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Switzerland tells cantons to use up their vaccine reserves

As Switzerland is expecting the delivery of millions of vaccines in May, federal authorities have told cantons to dip into their "second dose" reserves to speed up the pace of inoculations.

Switzerland tells cantons to use up their vaccine reserves
Moderna is one of the two vaccines delivered to Switzerland. The other is from Pfizer/Biontech. Photo by Steve Parsons / POOL / AFP

The country’s vaccination programme has been beset by late deliveries leading to supply shortages.

These problems put into doubt the government’s prediction that anyone who wanted to be vaccinated would get a jab by summer.

Now, however, it seems that the vaccinations are getting back on track, as Switzerland will receive at least 8 million doses of the Pfizer/Biontech and Moderna vaccines between now and the end of July.

From May, delivery volumes are expected to increase significantly, the Federal Department of Home Affairs (FDHA) announced in a press release on Thursday.

Cantonal health authorities will now use up their remaining vaccines, which they have kept in reserve to ensure there are enough doses to guarantee second jabs.

“The cantons can now draw on their vaccine reserves until the end of April. The second dose will be guaranteed thanks to future deliveries”, FDHA said.

This strategy will allow all cantons, including those that have been lagging behind, “to speed up the pace of vaccinations and to extend the opportunity to be vaccinated quicker to more age groups”.

With more vaccines and stepped up pace “it is now realistic to offer everyone who wants it at least a first dose by the end of June”, FDHA added.

READ MORE: ‘Stingy’: Why some Swiss GPs are not carrying out Covid vaccinations

As this map from the Federal Office of Public Health shows, the cantons that have administered the fewest doses are Zurich, Schwyz and Nidwalden, while Geneva, Neuchâtel, and Uri are Swiss leaders.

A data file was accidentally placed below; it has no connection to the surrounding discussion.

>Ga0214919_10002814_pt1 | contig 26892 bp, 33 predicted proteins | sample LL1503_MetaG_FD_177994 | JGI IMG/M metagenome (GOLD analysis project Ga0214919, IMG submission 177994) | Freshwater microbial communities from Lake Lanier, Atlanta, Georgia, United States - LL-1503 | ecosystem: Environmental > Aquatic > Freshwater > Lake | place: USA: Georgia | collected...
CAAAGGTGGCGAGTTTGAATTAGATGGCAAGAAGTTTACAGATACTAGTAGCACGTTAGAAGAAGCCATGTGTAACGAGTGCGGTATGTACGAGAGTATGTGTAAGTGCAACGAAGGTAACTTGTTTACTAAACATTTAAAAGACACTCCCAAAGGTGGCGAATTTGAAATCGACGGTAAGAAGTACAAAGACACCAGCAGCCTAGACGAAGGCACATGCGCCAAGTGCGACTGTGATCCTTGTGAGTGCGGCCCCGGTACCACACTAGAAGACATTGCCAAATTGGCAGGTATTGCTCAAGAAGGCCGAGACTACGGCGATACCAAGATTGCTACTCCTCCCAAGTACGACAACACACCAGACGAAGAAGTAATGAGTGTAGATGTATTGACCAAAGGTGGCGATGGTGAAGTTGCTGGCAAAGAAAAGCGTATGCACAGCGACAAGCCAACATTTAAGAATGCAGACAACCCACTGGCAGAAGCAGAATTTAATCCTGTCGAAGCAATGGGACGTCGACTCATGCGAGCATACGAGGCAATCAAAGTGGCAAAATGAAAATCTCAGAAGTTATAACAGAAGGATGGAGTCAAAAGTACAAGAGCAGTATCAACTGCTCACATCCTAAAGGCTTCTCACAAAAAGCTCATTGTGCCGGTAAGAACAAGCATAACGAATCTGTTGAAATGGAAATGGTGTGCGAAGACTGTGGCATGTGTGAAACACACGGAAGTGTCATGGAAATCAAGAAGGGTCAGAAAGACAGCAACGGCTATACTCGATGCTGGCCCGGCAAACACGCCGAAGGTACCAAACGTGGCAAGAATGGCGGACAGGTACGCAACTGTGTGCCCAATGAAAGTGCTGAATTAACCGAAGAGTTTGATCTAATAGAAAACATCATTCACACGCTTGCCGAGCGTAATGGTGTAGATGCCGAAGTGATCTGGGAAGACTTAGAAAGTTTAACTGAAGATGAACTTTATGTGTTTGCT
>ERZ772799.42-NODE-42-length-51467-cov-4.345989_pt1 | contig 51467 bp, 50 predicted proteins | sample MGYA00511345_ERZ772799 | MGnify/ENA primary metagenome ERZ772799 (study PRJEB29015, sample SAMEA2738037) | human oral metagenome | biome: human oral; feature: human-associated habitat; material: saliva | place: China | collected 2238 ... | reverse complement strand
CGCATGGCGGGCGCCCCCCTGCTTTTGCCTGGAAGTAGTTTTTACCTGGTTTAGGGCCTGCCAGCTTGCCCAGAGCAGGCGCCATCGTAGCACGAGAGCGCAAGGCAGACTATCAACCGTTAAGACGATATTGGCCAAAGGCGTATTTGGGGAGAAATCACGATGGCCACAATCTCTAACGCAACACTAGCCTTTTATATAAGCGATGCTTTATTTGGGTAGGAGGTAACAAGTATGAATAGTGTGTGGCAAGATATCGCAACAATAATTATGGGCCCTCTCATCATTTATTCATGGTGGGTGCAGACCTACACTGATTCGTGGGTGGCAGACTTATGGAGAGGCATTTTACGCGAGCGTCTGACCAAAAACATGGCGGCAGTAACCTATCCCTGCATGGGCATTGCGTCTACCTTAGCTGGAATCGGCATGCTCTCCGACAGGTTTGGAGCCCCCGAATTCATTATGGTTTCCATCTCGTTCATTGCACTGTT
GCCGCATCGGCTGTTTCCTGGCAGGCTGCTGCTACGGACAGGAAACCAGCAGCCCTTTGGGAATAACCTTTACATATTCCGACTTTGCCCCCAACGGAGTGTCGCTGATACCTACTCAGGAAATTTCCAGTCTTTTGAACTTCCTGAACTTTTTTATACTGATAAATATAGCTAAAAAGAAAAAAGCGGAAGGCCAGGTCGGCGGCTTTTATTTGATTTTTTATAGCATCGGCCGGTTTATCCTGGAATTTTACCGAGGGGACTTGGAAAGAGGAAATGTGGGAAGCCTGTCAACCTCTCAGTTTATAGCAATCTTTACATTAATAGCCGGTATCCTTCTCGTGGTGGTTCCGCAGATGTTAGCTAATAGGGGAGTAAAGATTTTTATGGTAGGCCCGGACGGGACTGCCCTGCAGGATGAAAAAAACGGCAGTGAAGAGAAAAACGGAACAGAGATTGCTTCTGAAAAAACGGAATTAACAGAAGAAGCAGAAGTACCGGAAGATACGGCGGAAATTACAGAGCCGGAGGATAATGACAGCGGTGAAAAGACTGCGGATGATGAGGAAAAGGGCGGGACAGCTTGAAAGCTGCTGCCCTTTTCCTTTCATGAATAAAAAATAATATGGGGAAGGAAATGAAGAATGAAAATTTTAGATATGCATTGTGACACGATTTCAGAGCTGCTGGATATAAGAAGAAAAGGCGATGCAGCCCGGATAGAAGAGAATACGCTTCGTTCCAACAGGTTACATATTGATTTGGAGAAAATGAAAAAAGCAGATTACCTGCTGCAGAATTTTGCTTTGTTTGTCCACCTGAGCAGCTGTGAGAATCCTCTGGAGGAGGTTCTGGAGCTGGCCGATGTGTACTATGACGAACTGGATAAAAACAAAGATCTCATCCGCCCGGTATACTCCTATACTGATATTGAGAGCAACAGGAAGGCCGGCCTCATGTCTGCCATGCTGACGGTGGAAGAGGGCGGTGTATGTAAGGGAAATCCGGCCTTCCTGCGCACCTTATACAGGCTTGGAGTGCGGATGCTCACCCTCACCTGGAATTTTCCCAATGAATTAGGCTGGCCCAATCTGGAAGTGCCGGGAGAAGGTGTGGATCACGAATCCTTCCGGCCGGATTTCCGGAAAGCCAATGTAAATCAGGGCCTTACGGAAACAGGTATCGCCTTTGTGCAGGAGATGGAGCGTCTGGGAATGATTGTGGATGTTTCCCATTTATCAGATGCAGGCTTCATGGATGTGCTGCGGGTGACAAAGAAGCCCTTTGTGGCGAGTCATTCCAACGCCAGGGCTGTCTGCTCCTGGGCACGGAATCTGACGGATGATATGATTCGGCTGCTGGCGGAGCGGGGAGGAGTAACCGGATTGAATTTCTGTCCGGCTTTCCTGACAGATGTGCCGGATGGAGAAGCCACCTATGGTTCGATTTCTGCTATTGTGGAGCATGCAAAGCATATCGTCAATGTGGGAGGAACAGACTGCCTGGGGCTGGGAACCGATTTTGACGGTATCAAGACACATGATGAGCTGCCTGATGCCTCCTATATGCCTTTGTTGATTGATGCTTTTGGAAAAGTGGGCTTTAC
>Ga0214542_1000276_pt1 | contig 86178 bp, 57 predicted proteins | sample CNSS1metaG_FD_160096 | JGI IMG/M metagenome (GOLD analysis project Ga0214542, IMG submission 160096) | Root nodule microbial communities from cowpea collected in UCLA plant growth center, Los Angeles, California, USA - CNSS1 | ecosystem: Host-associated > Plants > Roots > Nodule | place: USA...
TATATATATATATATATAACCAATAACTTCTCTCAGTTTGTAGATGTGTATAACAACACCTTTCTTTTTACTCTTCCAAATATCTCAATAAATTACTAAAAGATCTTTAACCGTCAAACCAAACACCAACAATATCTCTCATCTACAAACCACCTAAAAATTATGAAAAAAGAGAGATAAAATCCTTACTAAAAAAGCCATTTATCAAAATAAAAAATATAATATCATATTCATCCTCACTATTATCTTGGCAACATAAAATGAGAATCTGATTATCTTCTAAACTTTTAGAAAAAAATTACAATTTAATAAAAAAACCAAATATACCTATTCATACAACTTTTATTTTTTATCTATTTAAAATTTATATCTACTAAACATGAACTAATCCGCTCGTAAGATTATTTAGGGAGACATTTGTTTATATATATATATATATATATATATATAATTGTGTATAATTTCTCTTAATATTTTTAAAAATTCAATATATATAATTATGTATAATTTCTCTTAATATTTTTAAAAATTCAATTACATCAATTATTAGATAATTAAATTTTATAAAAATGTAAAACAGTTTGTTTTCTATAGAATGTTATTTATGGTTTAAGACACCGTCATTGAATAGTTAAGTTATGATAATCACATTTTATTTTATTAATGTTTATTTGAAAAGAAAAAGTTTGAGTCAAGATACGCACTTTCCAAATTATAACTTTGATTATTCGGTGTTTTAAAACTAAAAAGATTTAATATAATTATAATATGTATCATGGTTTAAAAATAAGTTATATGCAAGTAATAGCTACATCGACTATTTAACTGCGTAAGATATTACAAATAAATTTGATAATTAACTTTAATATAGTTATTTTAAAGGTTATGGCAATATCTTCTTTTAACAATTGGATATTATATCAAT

On April 11th, the day this most recent data was generated, cantons had about 485,000 doses in reserve, which will now be released for use.

How will cantons catch up on delayed vaccinations?

Switzerland’s largest cities are setting up vaccination units in big venues where inoculations can be given to thousands of people every day.

One such centre is the enormous Zurich Exhibition Hall, which can administer 4,000 shots daily.

Another is in Basel’s equally large exhibition centre, which also has the capacity to handle thousands of vaccines each day.

And from April 19th, Geneva will vaccinate on the grounds of its huge Palexpo centre, which will offer a potential injection capacity of 4,000 doses per day.

READ MORE: How Switzerland is speeding up its vaccination programme

In all, the government ordered 13.5 million doses of Moderna vaccine, 6 million each of Pfizer / Biontech and Novavax, and 5 million of Curevac.

So far, only the Moderna and Pfizer vaccines are being administered in Switzerland. 

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‘Over a million people’ in Switzerland could be infected with Covid this summer

Though Covid has not been a nationwide problem in Switzerland during recent several months, the virus is circulating again and rates of contamination are expected to soar in the coming weeks.

'Over a million people' in Switzerland could be infected with Covid this summer

While the new wave has not been expected to hit before fall or winter,  Swiss health officials now say 15 percent of Swiss population — more than 1 million people — could catch the virus before then.

This is a large number, considering that a total of 3.7 million people in Switzerland got infected since the beginning of the pandemic on February 24th, 2020.

“More than 80,000 new contaminations per week” are expected in the next two months, according to Tanja Stadler, the former head of the Covid-19 Task Force — much more than during the past two summers, when the rate of infections slowed down.

At the moment, the Federal Office of Public Health (FOPH) reports 24,704 new cases in the past seven days — double of what it was in April.

“The numbers are expected to continue to rise. Note that most of infected people will not be tested, so the number of confirmed cases will be smaller on paper than in reality”, Stadler added.

Although according to FOPH, nearly all cases in Switzerland (99 percent) are caused by Omicron and its sub-variants, which are less severe that the original Covid viruses, “more vulnerable people are likely to end up in hospital, and long Covid cases are also likely to rise”, she said.

Stadler also noted that Omicron virus can’t be compared with the flu, “because we observe long-term consequences much more often during an infection with Omicron than during the flu. Also, Covid can trigger very large waves, even in summer, while large flu outbreaks are rare at this time of year”.

There is, however, some positive news.

“The most recent data shows that 97 percent of the adult population in Switzerland has antibodies against Covid thanks to vaccinations and previous infections”, Stadler said.

Also, “in the long term, things will stabilise. But in the years to come, there will probably be waves in the summer too”.

READ MORE: UPDATE: When will Switzerland roll out second Covid boosters?